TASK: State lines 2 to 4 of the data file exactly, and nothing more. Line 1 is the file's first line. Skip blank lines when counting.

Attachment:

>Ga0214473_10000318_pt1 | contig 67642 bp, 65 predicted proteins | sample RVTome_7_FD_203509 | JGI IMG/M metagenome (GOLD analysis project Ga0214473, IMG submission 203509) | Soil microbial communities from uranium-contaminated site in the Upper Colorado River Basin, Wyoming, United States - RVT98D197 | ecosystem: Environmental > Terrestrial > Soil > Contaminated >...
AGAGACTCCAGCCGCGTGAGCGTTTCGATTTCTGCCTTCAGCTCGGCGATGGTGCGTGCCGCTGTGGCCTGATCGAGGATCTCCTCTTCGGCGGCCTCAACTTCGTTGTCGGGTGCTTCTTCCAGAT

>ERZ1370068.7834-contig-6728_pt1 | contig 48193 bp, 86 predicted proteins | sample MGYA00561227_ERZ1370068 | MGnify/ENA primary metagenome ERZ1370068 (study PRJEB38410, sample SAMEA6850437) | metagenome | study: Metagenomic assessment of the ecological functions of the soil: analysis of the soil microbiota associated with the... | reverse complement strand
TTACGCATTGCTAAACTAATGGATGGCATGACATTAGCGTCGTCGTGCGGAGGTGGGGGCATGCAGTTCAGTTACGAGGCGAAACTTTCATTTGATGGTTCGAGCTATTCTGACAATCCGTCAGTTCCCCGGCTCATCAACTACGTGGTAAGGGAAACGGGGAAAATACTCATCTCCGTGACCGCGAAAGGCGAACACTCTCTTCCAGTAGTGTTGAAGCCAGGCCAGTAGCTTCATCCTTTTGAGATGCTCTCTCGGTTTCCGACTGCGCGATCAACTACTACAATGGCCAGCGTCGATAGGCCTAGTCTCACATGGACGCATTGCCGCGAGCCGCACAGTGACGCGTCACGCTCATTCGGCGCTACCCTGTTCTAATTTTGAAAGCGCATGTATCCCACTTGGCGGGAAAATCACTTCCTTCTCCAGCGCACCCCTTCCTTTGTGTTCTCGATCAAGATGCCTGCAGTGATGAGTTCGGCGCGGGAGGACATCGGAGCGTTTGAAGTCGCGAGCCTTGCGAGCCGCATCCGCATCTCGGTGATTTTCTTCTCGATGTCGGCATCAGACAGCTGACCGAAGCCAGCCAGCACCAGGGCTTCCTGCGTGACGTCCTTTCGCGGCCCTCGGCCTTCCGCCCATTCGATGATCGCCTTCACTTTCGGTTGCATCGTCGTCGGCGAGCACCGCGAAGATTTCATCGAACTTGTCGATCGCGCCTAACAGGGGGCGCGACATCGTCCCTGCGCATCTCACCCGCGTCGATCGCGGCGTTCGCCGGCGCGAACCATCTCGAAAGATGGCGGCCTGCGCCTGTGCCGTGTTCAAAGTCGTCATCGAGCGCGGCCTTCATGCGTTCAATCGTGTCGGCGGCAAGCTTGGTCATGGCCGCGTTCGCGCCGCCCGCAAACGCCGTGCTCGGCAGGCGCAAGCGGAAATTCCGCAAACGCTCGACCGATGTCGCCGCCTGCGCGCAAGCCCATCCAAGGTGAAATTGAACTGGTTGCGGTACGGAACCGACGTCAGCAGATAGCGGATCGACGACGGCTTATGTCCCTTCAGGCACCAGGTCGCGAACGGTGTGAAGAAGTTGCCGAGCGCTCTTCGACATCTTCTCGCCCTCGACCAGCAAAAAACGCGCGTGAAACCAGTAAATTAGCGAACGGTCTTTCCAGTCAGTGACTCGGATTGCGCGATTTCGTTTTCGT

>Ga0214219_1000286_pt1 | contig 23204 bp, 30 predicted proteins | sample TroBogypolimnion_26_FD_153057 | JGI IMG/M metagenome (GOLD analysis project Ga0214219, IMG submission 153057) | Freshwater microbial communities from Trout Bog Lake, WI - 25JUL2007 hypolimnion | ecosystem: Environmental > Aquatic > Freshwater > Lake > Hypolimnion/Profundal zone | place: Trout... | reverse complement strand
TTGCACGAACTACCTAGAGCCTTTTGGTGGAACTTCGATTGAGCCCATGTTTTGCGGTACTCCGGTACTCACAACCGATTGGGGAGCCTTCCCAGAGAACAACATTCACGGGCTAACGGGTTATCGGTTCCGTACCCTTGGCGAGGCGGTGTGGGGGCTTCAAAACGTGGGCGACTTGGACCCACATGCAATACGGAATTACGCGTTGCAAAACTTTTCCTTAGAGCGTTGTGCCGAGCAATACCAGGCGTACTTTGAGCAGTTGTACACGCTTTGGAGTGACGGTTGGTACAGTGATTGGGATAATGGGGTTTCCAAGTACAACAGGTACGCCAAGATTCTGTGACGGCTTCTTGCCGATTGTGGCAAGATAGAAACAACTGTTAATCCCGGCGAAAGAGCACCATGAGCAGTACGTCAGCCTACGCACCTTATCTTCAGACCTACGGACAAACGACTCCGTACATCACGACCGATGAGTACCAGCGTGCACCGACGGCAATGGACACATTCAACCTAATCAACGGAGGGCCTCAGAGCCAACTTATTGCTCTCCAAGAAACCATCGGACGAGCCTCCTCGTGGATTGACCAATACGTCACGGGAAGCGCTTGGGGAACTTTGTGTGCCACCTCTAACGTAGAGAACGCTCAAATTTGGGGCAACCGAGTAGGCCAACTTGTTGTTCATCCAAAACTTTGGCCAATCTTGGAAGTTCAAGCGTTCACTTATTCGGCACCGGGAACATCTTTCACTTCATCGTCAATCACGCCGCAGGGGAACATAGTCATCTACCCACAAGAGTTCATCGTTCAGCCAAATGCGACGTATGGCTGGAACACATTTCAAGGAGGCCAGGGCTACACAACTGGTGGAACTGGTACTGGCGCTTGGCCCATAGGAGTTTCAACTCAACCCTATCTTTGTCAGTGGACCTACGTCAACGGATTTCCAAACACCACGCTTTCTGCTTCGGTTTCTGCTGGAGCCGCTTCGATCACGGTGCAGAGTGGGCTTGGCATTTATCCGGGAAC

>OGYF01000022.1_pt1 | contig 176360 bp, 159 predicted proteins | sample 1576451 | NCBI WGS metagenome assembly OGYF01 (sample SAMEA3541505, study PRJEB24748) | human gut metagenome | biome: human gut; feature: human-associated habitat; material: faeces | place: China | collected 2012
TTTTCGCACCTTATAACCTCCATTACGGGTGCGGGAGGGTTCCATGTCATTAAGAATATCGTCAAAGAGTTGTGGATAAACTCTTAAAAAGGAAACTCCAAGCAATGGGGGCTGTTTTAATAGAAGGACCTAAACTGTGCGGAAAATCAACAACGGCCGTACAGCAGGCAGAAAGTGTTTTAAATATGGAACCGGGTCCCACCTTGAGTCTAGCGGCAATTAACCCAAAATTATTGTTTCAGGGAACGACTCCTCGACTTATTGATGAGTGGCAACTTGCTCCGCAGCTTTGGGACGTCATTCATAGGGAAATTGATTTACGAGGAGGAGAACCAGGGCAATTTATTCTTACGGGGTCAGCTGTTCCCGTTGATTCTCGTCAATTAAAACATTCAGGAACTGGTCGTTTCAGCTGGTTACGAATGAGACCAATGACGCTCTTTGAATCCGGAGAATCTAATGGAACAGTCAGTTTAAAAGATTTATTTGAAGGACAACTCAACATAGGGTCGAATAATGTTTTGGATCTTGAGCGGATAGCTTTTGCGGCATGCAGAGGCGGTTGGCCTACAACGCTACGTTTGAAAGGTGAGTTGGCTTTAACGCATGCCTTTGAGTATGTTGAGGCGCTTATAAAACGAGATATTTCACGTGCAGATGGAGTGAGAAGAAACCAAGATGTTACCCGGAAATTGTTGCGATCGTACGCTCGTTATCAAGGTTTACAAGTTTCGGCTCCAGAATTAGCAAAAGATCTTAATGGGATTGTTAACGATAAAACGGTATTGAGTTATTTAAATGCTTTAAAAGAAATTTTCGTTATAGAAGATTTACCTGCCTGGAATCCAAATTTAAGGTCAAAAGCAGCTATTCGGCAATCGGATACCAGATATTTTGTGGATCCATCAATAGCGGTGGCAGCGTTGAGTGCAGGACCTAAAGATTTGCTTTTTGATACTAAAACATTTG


AGAGACTCCAGCCGCGTGAGCGTTTCGATTTCTGCCTTCAGCTCGGCGATGGTGCGTGCCGCTGTGGCCTGATCGAGGATCTCCTCTTCGGCGGCCTCAACTTCGTTGTCGGGTGCTTCTTCCAGAT

>ERZ1370068.7834-contig-6728_pt1 | contig 48193 bp, 86 predicted proteins | sample MGYA00561227_ERZ1370068 | MGnify/ENA primary metagenome ERZ1370068 (study PRJEB38410, sample SAMEA6850437) | metagenome | study: Metagenomic assessment of the ecological functions of the soil: analysis of the soil microbiota associated with the... | reverse complement strand
TTACGCATTGCTAAACTAATGGATGGCATGACATTAGCGTCGTCGTGCGGAGGTGGGGGCATGCAGTTCAGTTACGAGGCGAAACTTTCATTTGATGGTTCGAGCTATTCTGACAATCCGTCAGTTCCCCGGCTCATCAACTACGTGGTAAGGGAAACGGGGAAAATACTCATCTCCGTGACCGCGAAAGGCGAACACTCTCTTCCAGTAGTGTTGAAGCCAGGCCAGTAGCTTCATCCTTTTGAGATGCTCTCTCGGTTTCCGACTGCGCGATCAACTACTACAATGGCCAGCGTCGATAGGCCTAGTCTCACATGGACGCATTGCCGCGAGCCGCACAGTGACGCGTCACGCTCATTCGGCGCTACCCTGTTCTAATTTTGAAAGCGCATGTATCCCACTTGGCGGGAAAATCACTTCCTTCTCCAGCGCACCCCTTCCTTTGTGTTCTCGATCAAGATGCCTGCAGTGATGAGTTCGGCGCGGGAGGACATCGGAGCGTTTGAAGTCGCGAGCCTTGCGAGCCGCATCCGCATCTCGGTGATTTTCTTCTCGATGTCGGCATCAGACAGCTGACCGAAGCCAGCCAGCACCAGGGCTTCCTGCGTGACGTCCTTTCGCGGCCCTCGGCCTTCCGCCCATTCGATGATCGCCTTCACTTTCGGTTGCATCGTCGTCGGCGAGCACCGCGAAGATTTCATCGAACTTGTCGATCGCGCCTAACAGGGGGCGCGACATCGTCCCTGCGCATCTCACCCGCGTCGATCGCGGCGTTCGCCGGCGCGAACCATCTCGAAAGATGGCGGCCTGCGCCTGTGCCGTGTTCAAAGTCGTCATCGAGCGCGGCCTTCATGCGTTCAATCGTGTCGGCGGCAAGCTTGGTCATGGCCGCGTTCGCGCCGCCCGCAAACGCCGTGCTCGGCAGGCGCAAGCGGAAATTCCGCAAACGCTCGACCGATGTCGCCGCCTGCGCGCAAGCCCATCCAAGGTGAAATTGAACTGGTTGCGGTACGGAACCGACGTCAGCAGATAGCGGATCGACGACGGCTTATGTCCCTTCAGGCACCAGGTCGCGAACGGTGTGAAGAAGTTGCCGAGCGCTCTTCGACATCTTCTCGCCCTCGACCAGCAAAAAACGCGCGTGAAACCAGTAAATTAGCGAACGGTCTTTCCAGTCAGTGACTCGGATTGCGCGATTTCGTTTTCGT